Scientific American, the mass-market monthly magazine, has created a stir with its full-out recommendation that food products containing ingredients with genetically-modified plant sources NOT be labeled (really?). An earlier article from this summer’s food issue (subscription required, brief only) argued that GMOs have been proven safe; end of discussion. Let’s ask again . . . really?
Both articles call into question Scientific American‘s supposed objectivity. Narrowly focused on just bits and pieces of the issues, the magazine seems to have bought in fully to the corporate, pro-GMO arguments while ignoring the impacts raising genetically-modified plants have on plant diversity, the parallel uses of pesticides and herbicides required by GMO plants, and the threats posed to the freedom of independent, small American farms. Worse, its seems to white wash recent scientific evidence that some GMOs have proven harmful to the health of livestock and humans. What gives?
We can only hope that somewhere a motivated and brave investigative journalist is looking into any connection the author of the article or “the editors” who wrote the opinion piece masquerading as fact about labeling GMOs to the corporations who champion and profit from the spread of GMOs. The pieces sure take the company line in support of the questionable technology to heart, sometimes even word for word. We can’t help but be suspicious.
The most recent piece starts out with a factually-incorrect premise, something commonly known as a lie: “The U.S. Food and Drug Administration has tested all the GMOs on the market to determine whether they are toxic or allergenic,” it says. “They are not.” There are several hedges here, including what “on the market” means, but the truth is that not all GMO products have been tested for both toxicity or allergens. And some, after testing, are under suspicion that indeed they may be harmful to health.
There are all kinds of small misleading and implied digs at the GMO labeling movement in the story. At one point it makes natural hybridization sound more invasive than genetic manipulation. “Compared with conventional breeding techniques—which swap giant chunks of DNA between one plant and another—genetic engineering is far more precise and, in most cases, is less likely to produce an unexpected result.” Again, we have to ask . . . really? Cross pollination between two tomato plants, that natural swapping of “giant chunks” of same species DNA isn’t as preferable to engineering the placement of a toxin in corn DNA, or something from a different creature all together, say pig DNA in a tomato? You don’t have to be paying casual attention to see how leading and misconstrued this statement is.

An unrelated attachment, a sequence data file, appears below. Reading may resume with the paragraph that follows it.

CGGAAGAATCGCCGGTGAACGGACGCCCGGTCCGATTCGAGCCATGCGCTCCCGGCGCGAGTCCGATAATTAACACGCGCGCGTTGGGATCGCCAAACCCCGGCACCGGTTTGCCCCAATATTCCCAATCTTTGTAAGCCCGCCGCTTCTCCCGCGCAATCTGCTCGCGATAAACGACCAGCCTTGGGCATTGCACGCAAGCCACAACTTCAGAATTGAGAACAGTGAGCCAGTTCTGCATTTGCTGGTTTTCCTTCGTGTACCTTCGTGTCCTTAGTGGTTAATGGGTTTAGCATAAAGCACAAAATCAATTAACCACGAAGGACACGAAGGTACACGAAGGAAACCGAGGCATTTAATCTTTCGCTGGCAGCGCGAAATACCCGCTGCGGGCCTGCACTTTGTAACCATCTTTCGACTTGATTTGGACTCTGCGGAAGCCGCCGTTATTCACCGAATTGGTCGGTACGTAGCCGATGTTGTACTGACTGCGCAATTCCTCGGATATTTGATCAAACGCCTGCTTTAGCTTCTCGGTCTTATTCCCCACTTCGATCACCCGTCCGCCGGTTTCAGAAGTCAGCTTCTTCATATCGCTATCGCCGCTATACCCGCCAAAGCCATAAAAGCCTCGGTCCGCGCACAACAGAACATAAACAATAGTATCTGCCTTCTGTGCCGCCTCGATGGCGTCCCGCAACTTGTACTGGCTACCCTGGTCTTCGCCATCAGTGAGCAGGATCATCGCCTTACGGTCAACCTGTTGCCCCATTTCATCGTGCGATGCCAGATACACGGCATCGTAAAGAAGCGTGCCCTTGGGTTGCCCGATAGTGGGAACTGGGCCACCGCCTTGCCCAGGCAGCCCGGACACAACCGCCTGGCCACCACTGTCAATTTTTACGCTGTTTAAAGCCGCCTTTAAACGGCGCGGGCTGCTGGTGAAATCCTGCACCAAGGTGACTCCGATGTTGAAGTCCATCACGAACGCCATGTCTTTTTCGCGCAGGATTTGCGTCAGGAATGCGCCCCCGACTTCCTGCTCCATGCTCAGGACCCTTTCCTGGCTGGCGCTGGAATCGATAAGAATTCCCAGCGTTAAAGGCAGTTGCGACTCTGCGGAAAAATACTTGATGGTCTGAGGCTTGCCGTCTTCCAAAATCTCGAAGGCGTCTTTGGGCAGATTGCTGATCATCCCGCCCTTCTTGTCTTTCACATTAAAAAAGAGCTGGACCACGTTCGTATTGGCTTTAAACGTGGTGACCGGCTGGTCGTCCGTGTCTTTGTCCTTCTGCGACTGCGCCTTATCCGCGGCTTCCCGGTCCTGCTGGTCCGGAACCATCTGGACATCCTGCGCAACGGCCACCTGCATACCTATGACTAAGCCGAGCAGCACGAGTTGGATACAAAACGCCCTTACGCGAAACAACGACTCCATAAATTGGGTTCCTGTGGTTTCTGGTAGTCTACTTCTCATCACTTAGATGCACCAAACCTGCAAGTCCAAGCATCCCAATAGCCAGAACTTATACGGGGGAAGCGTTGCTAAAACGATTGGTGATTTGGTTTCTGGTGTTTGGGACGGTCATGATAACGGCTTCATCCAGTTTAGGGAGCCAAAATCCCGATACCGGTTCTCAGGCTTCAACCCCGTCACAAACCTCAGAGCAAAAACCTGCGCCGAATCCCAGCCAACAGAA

One of the more blatant falsehoods in the story concerns a study released just ahead of the GMO labeling vote in California that claimed the law would add $400 yearly to an average family’s food bill. That study, done by a private consulting firm, was proven misguided by later studies from the University of California at Davis and others. And it’s also not the case in countries with GMO labeling laws. But Scientific American doesn’t mention any of that.
The pro-GMO article even hedges on its conclusions. Its “In Brief” summary of the article suddenly isn’t so absolute about all research showing GMOs to be safe. And then, it says “Yet not all criticisms of GM are so easily rejected, and pro-GM scientists are often dismissive and even unscientific in their rejection of the counter-evidence.” That’s a big admission: pro GM scientists often dismissive and unscientific? Talk about the pot calling the kettle black.
By narrowing the discussion and failing to note how introduction of GMO crops leads to the worst of monoculture farming and single corporate control of food sources the editors do the third world an injustice. Yes, “golden rice” may have slightly more Vitamin A than conventional rice. But it shouldn’t be deployed until its safety is assured and its proven its use won’t mean the demise of non-GMO rice crops that might better resist some coming plague of crop disease. There are better ways of feeding the world’s neediest — like promoting crop diversity, wise-land use, and small, independent farming — than turning the whole thing over to Monsanto. And this isn’t just about feeding the third world. The GMO question involves the whole planet.
Shame on Scientific American.
Eric Vinje founded Planet Natural with his father Wayne in 1991, originally running it as a grasshopper bait mail-order business out of a garage.
Eric is now retired, but is still a renowned gardener known for his expertise in composting, organic gardening and pest control, utilizing pesticide-free options, such as beneficial insects.
Eric believes when you do something good for the environment, the effects will benefit generations to come.